Britons Triumph Anti-Islam Rightists Defeat
30 Oct 2012 09:18 GMT
 

CAIRO - Hundreds of Britons have staged a 'victory rally' in Walthamstow district in northeast London to celebrate a Home Office ban on a planned march by far-rightists against Muslims.

"The EDL [English Defence League] wan (more)

CAIRO - Hundreds of Britons have staged a 'victory rally' in Walthamstow district in northeast London to celebrate a Home Office ban on a planned march by far-rightists against Muslims.

"The EDL [English Defence League] wanted to come to Walthamstow to intimidate Muslim and other communities including trade unionists,” Hugh Lanning, deputy general secretary of the Public and Commercial Services Union (PCS), told the Morning Star."They have been given a resounding no. Let's celebrate this victory together and united."

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The victory rally was launched after the Home Office banned a planned march by the EDL against Muslims in Waltham Forest.

The 30-day ban across much of east London forced a handful of EDL supporters to hold a static demo outside Parliament.

Showing up for celebrating the defeat of the far-right, politicians and union leaders lined up to celebrate their victory.

"The EDL are in a very weak and isolated position at the moment and all the signs suggest they will continue to get weaker," UAF joint national secretary Sabby Dhalu said.

"While their leaders are getting arrested support for our movement has grown considerably, including from many MPs."

Comedian and local resident Ava Vidal saw it as an "insult that the EDL targeted our area."

The EDL, a far-right group that emerged in 2009, has held numerous protests against what it calls “Islamic extremism” in Britain.

Far-right groups like the EDL and the British National Party (BNP) are playing the card of immigration to stoke sentiment against Muslims and immigrants.

In November 2010, British police warned that the anti-Muslim demonstration by the EDL fuel extremism and harm social cohesion in Britain.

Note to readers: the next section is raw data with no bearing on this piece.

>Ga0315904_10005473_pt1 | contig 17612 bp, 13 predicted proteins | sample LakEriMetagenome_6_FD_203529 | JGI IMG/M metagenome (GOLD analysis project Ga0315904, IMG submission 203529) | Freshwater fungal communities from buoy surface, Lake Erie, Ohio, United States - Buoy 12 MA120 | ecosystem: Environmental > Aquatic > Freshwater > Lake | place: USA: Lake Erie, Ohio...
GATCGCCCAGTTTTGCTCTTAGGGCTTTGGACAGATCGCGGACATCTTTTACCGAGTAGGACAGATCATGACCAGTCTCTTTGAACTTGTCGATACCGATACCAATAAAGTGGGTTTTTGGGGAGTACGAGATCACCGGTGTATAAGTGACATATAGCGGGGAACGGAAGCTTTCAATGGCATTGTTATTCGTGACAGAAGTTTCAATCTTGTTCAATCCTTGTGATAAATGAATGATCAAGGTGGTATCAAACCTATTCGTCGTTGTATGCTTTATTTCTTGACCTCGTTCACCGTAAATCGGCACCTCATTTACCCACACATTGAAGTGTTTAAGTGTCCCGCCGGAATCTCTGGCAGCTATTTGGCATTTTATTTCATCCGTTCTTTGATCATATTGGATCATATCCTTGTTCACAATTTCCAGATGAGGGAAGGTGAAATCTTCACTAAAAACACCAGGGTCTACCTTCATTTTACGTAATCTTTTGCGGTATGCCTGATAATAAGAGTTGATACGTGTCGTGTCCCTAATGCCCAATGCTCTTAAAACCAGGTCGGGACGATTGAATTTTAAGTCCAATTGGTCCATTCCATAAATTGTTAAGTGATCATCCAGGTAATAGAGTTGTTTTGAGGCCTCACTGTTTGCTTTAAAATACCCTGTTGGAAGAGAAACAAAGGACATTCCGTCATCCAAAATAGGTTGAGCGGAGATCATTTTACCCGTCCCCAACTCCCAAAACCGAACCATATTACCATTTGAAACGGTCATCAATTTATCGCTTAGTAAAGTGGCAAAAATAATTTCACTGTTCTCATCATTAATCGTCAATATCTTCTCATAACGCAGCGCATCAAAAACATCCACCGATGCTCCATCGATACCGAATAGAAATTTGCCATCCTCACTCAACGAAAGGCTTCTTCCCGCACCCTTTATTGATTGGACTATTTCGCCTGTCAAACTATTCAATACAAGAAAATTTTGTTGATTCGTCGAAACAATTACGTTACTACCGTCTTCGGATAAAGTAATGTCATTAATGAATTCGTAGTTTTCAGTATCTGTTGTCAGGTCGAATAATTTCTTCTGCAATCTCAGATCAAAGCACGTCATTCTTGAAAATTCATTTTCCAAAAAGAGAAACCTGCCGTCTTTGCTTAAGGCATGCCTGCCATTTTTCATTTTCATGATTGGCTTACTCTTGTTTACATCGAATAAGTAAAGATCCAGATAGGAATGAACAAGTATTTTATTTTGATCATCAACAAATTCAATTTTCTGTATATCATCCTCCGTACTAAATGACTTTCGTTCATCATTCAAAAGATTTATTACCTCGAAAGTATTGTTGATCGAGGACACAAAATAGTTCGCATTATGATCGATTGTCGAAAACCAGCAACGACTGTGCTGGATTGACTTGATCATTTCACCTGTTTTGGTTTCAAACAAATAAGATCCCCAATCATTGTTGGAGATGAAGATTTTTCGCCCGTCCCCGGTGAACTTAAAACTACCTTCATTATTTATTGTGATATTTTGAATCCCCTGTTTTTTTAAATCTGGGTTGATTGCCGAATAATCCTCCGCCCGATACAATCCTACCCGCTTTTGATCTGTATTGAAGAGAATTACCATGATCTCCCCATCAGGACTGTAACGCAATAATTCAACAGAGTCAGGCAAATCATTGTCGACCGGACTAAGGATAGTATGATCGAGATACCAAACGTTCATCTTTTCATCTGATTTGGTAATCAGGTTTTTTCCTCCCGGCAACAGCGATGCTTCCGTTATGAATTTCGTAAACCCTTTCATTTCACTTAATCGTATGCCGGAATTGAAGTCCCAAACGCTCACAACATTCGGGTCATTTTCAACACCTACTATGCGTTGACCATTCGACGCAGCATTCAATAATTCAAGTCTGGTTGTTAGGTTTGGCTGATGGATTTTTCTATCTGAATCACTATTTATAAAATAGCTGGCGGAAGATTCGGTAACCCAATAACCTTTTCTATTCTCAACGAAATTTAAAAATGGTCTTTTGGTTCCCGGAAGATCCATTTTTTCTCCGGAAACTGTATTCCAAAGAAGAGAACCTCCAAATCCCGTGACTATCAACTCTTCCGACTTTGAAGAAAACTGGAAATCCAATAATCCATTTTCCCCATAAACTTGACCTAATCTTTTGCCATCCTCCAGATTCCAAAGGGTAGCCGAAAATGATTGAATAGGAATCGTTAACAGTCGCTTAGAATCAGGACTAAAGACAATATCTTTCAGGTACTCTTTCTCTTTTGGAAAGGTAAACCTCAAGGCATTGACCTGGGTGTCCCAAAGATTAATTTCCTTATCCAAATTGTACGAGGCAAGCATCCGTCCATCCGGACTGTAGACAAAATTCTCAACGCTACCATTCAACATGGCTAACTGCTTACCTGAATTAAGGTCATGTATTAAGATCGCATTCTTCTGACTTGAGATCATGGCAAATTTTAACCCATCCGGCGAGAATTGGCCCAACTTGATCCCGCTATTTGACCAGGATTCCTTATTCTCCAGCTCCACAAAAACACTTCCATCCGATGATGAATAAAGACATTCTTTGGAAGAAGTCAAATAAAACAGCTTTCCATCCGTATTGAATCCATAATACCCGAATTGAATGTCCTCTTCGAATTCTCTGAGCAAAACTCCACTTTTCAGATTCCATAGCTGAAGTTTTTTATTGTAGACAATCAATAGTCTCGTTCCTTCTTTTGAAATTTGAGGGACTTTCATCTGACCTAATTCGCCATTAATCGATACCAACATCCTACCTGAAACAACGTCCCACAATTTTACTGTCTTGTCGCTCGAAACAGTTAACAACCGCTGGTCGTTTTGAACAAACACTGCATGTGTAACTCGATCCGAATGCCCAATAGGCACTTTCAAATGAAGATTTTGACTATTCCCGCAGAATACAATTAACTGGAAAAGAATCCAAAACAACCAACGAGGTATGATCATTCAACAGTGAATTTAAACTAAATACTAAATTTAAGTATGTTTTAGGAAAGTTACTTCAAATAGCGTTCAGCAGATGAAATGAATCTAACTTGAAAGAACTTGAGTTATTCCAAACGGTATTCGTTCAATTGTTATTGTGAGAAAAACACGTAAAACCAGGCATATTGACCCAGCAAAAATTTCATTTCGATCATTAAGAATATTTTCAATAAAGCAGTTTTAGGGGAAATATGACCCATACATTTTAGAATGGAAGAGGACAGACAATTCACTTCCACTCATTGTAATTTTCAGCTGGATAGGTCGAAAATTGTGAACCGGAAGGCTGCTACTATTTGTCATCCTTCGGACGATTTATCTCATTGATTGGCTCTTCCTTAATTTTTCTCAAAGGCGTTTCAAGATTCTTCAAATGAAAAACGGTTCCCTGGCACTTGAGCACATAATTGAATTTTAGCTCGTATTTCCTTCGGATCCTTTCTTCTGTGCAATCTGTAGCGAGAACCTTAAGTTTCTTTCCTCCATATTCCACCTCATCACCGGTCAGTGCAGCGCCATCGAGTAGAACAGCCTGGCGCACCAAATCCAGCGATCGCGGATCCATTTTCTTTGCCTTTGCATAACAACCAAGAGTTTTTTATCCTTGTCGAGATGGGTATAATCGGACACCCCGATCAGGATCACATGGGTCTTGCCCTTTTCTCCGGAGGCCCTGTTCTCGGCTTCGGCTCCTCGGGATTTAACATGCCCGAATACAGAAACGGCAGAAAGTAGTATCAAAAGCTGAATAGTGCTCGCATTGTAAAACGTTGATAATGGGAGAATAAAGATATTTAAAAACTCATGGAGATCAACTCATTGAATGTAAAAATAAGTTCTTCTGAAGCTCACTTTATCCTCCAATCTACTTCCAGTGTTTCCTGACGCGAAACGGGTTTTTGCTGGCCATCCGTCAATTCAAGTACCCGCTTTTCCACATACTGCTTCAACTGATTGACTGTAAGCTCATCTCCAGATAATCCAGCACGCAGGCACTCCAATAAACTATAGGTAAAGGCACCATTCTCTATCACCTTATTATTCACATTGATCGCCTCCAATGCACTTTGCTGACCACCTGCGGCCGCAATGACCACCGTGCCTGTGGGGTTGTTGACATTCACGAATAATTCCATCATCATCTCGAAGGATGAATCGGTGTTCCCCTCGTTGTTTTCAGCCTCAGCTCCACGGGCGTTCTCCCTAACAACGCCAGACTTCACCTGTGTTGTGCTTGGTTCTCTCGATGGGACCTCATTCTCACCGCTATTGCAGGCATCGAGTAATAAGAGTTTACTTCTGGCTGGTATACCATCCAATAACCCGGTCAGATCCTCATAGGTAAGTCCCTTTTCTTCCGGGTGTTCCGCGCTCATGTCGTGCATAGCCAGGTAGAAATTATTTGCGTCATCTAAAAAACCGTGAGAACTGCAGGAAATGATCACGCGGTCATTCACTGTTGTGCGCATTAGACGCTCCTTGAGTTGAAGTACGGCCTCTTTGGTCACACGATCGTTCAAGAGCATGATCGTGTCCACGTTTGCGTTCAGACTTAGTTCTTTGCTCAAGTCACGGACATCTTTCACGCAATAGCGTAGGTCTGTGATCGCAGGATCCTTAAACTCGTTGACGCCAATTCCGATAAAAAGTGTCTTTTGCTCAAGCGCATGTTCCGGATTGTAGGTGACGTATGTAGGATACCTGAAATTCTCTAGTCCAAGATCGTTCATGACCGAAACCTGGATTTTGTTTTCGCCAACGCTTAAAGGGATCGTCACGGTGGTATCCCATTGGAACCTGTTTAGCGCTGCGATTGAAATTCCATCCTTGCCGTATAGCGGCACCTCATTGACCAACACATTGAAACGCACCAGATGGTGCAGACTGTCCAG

The Walthamstow rally is not the first to be banned for the extremist EDL group.

In September, the EDL was humiliated in Walthamstow when anti-fascists comprehensively routed it as it tried to stage a "national" demonstration.

Supporting Muslim

British lawmakers hailed the defeat of the far-right, reiterating rejection of their rhetoric against Muslims and their faith.

"We stand by our Muslim communities and reject any form of racism and xenophobia,” MP Stella Creasy said.

Dhalu, the joint national secretary of UAF, agrees.

"The police restriction preventing the EDL from entering Walthamstow is a major victory for our movement,” he said.

“This is also a victory for the Muslim community which has successfully prevented an Islamophobic demonstration in an area with a large Muslim population that is celebrating `Eid," Dhalu said.

"The EDL is weak and isolated, while our movement grows stronger.

"This victory must be celebrated.”

British Muslims, estimated at nearly 2.5 million, have been in the eye of storm since the 7/7 2005 attacks.

A Financial Times opinion poll showed that Britain is the most suspicious nation about Muslims.

A poll of the Evening Standard found that a sizable section of London residents harbor negative opinions about Muslims.The anti-Muslim tide has also been on the rise across Europe, with several countries are restricting the freedom of Muslims to wearing face-veil and building mosques.

Reproduced with permission from OnIslam.net



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